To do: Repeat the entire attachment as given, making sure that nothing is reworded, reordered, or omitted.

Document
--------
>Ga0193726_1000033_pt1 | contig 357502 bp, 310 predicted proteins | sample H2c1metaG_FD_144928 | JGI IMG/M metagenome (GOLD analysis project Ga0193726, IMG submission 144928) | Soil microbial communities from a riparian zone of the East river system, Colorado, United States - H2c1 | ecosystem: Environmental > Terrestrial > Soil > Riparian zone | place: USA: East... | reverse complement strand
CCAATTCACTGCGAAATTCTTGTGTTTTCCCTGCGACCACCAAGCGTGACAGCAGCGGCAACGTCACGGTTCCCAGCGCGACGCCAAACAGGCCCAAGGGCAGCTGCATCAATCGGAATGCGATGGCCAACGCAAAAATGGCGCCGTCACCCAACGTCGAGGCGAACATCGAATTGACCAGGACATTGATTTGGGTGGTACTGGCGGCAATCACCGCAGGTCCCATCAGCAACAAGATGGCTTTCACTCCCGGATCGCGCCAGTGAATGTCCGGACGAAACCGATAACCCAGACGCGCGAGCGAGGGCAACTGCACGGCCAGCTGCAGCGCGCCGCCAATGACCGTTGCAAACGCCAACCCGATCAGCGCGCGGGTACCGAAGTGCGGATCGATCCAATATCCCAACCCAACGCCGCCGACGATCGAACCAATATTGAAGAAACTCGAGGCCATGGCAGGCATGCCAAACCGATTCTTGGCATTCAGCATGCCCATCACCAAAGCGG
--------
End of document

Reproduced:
>Ga0193726_1000033_pt1 | contig 357502 bp, 310 predicted proteins | sample H2c1metaG_FD_144928 | JGI IMG/M metagenome (GOLD analysis project Ga0193726, IMG submission 144928) | Soil microbial communities from a riparian zone of the East river system, Colorado, United States - H2c1 | ecosystem: Environmental > Terrestrial > Soil > Riparian zone | place: USA: East... | reverse complement strand
CCAATTCACTGCGAAATTCTTGTGTTTTCCCTGCGACCACCAAGCGTGACAGCAGCGGCAACGTCACGGTTCCCAGCGCGACGCCAAACAGGCCCAAGGGCAGCTGCATCAATCGGAATGCGATGGCCAACGCAAAAATGGCGCCGTCACCCAACGTCGAGGCGAACATCGAATTGACCAGGACATTGATTTGGGTGGTACTGGCGGCAATCACCGCAGGTCCCATCAGCAACAAGATGGCTTTCACTCCCGGATCGCGCCAGTGAATGTCCGGACGAAACCGATAACCCAGACGCGCGAGCGAGGGCAACTGCACGGCCAGCTGCAGCGCGCCGCCAATGACCGTTGCAAACGCCAACCCGATCAGCGCGCGGGTACCGAAGTGCGGATCGATCCAATATCCCAACCCAACGCCGCCGACGATCGAACCAATATTGAAGAAACTCGAGGCCATGGCAGGCATGCCAAACCGATTCTTGGCATTCAGCATGCCCATCACCAAAGCGG